This visual phenomenon is called physiological diplopia and is a normal part of binocular vision. When I show shooters what causes this double vision by having them focus on a distant object and make a fist with their thumbs sticking straight up and put their thumbs under the distant object, they immediately see two thumbs in their periphery! Then when I have them focus on their thumb, they see two of the distant objects in their periphery and we talk about being on a dove hunt and 10 birds fly over and you throw the gun up and look at the barrel you now see 20 birds and only half of them are real! They realize at that point why they are so confused!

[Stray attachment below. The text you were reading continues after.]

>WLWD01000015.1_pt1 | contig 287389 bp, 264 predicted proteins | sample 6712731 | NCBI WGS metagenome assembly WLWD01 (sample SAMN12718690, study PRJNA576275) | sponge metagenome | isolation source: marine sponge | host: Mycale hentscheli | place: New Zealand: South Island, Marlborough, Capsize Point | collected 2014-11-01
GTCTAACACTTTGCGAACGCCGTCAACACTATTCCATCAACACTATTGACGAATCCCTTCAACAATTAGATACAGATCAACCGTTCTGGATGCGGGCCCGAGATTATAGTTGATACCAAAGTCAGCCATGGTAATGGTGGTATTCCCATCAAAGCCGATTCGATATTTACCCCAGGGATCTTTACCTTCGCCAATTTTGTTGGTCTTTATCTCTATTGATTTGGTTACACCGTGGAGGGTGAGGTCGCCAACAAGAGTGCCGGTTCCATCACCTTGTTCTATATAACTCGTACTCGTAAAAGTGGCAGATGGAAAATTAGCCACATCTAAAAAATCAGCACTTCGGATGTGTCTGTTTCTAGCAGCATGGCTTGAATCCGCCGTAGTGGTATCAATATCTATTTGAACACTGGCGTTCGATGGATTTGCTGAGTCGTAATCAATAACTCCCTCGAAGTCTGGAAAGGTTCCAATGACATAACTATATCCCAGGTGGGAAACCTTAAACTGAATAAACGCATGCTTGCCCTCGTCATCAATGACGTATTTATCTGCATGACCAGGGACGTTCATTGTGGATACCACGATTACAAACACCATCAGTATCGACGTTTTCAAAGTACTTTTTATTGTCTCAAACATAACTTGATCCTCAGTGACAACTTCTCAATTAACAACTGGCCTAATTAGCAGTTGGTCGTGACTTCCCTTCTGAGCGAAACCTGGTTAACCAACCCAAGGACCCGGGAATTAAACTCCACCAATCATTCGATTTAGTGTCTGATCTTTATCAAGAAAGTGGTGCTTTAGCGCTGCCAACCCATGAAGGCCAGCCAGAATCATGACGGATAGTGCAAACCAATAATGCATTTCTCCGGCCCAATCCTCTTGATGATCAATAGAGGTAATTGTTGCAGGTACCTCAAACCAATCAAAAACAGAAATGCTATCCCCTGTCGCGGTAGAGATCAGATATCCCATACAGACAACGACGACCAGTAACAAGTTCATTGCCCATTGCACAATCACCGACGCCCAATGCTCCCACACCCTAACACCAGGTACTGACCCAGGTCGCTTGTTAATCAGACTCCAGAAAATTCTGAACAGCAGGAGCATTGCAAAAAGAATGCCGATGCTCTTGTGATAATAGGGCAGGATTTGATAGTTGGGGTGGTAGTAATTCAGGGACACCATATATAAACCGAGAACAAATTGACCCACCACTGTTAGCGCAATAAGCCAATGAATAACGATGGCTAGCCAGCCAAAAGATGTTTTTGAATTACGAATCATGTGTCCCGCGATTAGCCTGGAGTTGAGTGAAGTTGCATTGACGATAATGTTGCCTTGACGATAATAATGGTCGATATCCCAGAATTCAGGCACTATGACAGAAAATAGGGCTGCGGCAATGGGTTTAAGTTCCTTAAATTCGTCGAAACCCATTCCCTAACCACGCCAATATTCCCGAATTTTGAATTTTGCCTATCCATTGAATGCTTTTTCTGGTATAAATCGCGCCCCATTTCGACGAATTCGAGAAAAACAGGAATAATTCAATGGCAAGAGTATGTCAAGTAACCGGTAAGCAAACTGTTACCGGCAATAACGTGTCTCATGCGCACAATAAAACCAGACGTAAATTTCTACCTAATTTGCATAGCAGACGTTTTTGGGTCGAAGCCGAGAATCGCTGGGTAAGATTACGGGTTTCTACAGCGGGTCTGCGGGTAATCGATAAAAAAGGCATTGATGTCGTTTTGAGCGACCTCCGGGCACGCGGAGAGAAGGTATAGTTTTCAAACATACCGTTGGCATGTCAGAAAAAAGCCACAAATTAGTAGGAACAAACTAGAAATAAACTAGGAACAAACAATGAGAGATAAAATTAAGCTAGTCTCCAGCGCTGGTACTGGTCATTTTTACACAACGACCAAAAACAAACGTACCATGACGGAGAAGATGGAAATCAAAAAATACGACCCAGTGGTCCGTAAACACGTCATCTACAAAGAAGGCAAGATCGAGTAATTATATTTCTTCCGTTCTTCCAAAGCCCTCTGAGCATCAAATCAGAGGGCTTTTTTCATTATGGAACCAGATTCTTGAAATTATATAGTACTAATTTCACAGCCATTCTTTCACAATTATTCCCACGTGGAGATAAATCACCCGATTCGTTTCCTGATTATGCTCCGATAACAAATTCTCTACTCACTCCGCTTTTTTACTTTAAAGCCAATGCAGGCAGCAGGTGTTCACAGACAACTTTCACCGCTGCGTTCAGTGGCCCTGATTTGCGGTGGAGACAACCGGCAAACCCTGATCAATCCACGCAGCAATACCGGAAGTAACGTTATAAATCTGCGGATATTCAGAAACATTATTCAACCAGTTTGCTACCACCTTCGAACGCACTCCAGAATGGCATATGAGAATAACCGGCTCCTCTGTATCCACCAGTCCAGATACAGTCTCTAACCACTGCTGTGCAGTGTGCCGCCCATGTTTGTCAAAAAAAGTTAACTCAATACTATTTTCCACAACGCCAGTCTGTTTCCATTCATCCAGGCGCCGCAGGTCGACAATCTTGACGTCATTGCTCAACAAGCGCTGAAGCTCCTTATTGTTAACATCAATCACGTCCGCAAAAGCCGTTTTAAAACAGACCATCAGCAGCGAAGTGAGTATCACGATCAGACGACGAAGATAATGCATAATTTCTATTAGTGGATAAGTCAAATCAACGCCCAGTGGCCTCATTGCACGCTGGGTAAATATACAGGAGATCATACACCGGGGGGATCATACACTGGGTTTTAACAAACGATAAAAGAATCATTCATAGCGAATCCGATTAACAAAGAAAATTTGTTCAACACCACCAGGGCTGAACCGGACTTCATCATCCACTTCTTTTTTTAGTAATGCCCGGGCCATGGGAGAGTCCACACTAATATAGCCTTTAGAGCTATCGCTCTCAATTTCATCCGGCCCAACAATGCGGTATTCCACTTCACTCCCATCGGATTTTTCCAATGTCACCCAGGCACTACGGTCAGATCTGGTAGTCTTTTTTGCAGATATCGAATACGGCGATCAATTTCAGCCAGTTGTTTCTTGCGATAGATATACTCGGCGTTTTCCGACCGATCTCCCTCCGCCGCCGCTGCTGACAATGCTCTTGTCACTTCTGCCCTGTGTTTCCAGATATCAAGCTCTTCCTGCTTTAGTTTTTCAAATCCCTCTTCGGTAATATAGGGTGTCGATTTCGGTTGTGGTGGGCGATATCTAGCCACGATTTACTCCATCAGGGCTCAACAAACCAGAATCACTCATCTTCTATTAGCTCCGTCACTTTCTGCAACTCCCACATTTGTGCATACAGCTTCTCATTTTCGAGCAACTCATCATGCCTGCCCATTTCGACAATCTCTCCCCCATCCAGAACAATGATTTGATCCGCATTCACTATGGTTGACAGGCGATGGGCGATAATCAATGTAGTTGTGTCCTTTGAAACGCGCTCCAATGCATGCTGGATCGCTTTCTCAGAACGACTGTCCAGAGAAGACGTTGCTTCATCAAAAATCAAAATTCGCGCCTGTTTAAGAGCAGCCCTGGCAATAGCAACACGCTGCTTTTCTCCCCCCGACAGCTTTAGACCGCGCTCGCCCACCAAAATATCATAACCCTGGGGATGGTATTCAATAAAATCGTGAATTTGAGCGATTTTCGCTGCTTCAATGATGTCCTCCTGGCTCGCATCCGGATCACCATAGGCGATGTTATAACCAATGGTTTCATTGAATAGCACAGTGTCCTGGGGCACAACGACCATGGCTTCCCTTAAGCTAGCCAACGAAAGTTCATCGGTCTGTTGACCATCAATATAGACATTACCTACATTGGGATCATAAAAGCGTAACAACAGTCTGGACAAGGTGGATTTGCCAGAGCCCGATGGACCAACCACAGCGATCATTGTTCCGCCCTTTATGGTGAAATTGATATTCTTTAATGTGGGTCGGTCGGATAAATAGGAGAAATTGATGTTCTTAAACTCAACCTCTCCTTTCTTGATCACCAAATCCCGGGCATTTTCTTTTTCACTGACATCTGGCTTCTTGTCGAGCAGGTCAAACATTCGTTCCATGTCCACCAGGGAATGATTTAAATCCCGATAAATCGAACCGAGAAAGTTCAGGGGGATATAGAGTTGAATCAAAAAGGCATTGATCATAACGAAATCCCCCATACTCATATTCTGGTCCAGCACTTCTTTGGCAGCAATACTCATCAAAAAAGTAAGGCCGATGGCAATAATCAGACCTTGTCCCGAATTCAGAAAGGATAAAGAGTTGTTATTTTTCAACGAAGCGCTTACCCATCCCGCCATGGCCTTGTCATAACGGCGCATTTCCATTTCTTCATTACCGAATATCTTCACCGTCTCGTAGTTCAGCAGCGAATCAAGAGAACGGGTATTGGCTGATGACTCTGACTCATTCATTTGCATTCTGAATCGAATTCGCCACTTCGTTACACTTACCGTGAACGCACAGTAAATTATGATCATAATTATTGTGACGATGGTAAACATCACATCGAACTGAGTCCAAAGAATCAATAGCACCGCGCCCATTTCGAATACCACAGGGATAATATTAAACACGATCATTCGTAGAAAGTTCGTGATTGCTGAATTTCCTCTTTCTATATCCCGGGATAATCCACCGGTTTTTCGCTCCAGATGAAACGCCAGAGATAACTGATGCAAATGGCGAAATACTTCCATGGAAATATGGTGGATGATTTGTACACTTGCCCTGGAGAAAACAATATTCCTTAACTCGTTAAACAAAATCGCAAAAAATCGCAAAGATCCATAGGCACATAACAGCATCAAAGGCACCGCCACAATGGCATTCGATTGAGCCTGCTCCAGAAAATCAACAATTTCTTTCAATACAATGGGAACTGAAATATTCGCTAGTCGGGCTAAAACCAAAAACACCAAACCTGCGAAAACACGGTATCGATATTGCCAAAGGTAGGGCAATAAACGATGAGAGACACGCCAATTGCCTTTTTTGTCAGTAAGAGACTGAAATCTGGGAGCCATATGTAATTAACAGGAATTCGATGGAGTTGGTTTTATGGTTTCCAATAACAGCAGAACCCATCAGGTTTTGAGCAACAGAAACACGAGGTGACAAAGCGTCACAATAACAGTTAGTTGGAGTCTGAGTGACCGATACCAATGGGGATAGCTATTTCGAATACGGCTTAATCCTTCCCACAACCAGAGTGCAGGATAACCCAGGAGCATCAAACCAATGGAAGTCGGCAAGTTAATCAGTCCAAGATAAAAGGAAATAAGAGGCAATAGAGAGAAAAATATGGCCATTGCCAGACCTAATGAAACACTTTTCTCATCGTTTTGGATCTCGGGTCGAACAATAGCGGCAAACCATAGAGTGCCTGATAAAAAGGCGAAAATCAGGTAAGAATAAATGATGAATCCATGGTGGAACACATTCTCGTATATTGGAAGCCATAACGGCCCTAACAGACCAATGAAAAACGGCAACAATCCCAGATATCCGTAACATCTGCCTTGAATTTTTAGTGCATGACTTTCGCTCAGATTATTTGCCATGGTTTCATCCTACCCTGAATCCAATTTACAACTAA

Brian and Gil were in Florida recently teaching at South Florida Shooting Club and Sarasota Trap, Skeet and Clays. On their way back to Houston, the above conversation began in the airport terminal and continued on the plane. Brian continued with this statement, “It is so true that the eyes don’t see what the brain does and the sight picture animations on the website seem to just make all the visual anomalies seem to disappear.

The next thing I see in shooters is they get way too involved and consciously trying to think their way through the shot. You and mom have proven this impossible over and over in your 31 years as professional coaches.

Another thing I heard you say, (that I stole from you the minute you said it) is that almost all shooters are trying to learn how to shoot a shotgun without missing, yet missing is the most essential part of learning. Because they are trying not to miss, they end up looking more at the gun than the target. Checking the lead and their swing stops and they miss behind.